Credit the quality of a superior educational system. Or the native wit of two quick thinkers with a gift for understanding the human animal. Or the power of happy collaboration. In any event, Lawless Heart, the second feature co-written and co-directed by young Brits Neil Hunter and Tom Hunsinger, is one beautiful piece of work -- as alert and aware a survey of interpersonal relations as you're likely to find at the movies this year. Working with a tiny budget in a small seaside town (Maldon, Essex), the pair manages to address big issues like love, grief and the accidents of fate without veering into solemnity or self-importance. The three linked stories they give us here are as touching as they are tone-perfect -- and they are deftly infused with humor.
Like The Big Chill, Lawless Heart begins with the funeral of a man the other characters all cared about, but Hunter and Hunsinger are not about to launch a political and personal nostalgia-fest. Instead, they use the accidental drowning of a magnetic young man named Stuart (David Coffey) to disturb the emotional balance of their three protagonists, then propel each of them toward some measure of self-knowledge.
In the first vignette, Stuart's prudish brother-in-law, a married, middle-aged farmer named Dan (Bill Nighy), finds himself attracted to an adventurous Frenchwoman (Clementine Celarie) he meets at the funeral. Long imprisoned by caution and convention, Dan is suddenly overwhelmed by desire, and that gives him a view of his own follies and deep-seated bigotries. The second episode focuses on Nick (Gosford Park's Tom Hollander), Stuart's grief-stricken lover. He, too, enters an unlikely (and ill-considered) alliance -- with a scatter-brained yet appealing girl named Charlie (Sukie Smith) -- but in the end turns for comfort to Stuart's sister (Ellie Haddington). When the film's point of view shifts once more, it takes in Tim (carrot-topped Douglas Henshall), one of Stuart's boyhood friends. A rootless wanderer who fancies himself a ladies' man despite his empty pockets and unnoticeable looks, he unexpectedly hooks up with a shopgirl named Leah (Josephine Butler) who's been in the picture all along, just beyond his blurred vision.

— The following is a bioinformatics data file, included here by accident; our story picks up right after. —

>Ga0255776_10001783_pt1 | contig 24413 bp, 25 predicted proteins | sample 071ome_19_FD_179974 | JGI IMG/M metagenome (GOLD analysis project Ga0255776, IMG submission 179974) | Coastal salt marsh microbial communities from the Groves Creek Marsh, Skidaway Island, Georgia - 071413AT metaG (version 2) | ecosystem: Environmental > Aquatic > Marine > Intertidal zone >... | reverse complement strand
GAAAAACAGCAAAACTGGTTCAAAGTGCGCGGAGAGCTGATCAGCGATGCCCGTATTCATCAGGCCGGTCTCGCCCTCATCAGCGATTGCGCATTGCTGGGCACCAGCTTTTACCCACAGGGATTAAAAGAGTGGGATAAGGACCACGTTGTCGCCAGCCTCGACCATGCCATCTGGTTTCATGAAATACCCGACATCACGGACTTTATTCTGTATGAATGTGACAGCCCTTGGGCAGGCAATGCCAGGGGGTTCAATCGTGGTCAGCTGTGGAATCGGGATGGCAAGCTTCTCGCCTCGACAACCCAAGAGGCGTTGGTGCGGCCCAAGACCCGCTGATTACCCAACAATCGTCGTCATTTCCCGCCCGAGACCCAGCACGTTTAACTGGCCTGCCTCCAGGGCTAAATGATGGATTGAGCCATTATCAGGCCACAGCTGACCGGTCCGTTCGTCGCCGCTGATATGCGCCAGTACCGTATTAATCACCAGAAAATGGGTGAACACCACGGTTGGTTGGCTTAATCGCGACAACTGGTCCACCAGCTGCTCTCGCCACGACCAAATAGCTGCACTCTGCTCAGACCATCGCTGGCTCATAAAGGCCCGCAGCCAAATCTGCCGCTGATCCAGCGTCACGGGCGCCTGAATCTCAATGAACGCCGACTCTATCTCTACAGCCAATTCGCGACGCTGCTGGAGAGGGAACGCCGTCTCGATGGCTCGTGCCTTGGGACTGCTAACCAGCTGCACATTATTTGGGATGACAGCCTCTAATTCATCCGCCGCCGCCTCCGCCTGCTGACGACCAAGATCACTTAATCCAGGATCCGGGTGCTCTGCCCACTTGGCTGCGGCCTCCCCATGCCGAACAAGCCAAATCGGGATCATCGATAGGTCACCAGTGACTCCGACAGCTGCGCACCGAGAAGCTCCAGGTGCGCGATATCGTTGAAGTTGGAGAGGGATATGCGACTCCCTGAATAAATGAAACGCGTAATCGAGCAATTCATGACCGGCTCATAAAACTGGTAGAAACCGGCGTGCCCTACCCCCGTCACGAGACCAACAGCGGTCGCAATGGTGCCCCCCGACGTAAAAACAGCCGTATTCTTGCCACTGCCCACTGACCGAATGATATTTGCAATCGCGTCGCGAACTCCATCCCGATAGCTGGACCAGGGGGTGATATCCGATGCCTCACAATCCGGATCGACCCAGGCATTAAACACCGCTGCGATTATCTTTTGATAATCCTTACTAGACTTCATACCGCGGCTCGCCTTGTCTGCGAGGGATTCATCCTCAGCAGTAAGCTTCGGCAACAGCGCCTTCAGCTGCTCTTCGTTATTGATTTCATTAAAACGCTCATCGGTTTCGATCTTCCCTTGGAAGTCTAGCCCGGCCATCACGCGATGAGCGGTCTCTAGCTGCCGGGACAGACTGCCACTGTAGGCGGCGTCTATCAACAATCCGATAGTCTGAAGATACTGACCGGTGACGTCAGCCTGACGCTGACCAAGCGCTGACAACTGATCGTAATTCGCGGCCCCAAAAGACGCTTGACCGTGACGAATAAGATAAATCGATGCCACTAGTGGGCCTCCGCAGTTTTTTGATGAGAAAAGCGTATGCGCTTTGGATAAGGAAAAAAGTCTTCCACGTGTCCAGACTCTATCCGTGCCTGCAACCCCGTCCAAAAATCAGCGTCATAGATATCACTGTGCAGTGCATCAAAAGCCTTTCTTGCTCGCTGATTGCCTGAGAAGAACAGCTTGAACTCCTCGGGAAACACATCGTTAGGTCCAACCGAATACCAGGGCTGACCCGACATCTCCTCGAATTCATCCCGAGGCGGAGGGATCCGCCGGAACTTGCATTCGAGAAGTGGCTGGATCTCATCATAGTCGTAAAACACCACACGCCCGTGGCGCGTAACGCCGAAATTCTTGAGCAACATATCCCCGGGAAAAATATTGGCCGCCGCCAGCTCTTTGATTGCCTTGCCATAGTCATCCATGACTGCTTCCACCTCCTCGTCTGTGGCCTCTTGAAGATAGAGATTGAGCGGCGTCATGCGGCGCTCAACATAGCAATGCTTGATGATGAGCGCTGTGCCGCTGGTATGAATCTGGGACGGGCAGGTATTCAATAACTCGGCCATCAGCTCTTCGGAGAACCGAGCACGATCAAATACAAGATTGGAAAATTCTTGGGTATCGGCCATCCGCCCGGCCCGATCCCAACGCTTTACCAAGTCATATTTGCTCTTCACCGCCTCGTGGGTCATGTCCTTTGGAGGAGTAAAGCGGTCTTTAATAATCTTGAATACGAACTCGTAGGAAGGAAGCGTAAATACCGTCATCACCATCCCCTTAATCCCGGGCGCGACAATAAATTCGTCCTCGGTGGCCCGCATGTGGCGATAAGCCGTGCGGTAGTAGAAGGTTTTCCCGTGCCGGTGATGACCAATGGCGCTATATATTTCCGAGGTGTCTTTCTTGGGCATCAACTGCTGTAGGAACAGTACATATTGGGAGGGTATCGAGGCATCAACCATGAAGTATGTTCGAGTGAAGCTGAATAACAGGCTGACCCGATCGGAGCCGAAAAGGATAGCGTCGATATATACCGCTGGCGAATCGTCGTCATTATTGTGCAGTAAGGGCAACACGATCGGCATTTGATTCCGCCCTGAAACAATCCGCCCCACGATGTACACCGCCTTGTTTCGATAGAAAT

Each of these understated, deceptively simple stories is linked to the others (the common characters rise and fall in importance as they circulate through the vignettes), and each contributes nicely to the film's liberating worldview. To wit: Neither our own expectations nor the strictest self-imposed taboos can withstand true emotion; set free by feeling, we grow and thrive as the old limits within us are erased. That won't always make us happy, but we career on.
At bottom, Lawless Heart is an extremely serious film, but it's never gloomy or heavy-handed. Instead, Hunter and Hunsinger arrive at their seriousness through irony and comic deflection, like magicians dazzling an audience with major sleight of hand. From the chaos of an ill-planned house party we get new insight into life's essential unpredictability. In Dan's frightened rapture we find as much humor as sadness. In death, we find a joke. In a joke, we find darkness.
It doesn't hurt that cinematographer Sean Bobbitt has shot each of the three stories in a noticeably different style, from hip and hard-edged to classically restrained, in order to suit the respective protagonist. It doesn't hurt that this perfectly chosen cast -- none of them well known on this side of the Atlantic -- is so able, down to the last detail. Nighy is particularly effective in his portrait of a man who comes to be startled by his own veiled self-hatred. The directors encouraged their actors to improvise, and the results are almost spookily natural.
It's even more encouraging that Hunter and Hunsinger have enlarged the view of their gay-themed 1996 feature debut, Boyfriends, to include this ambitious second film's wider variety of genders, social classes and political temperaments. Daring in its dramatic structure and keenly observant of human nature under stress, Lawless Heart is that rare gem made on a shoestring, using subtlety and intelligence for working capital.
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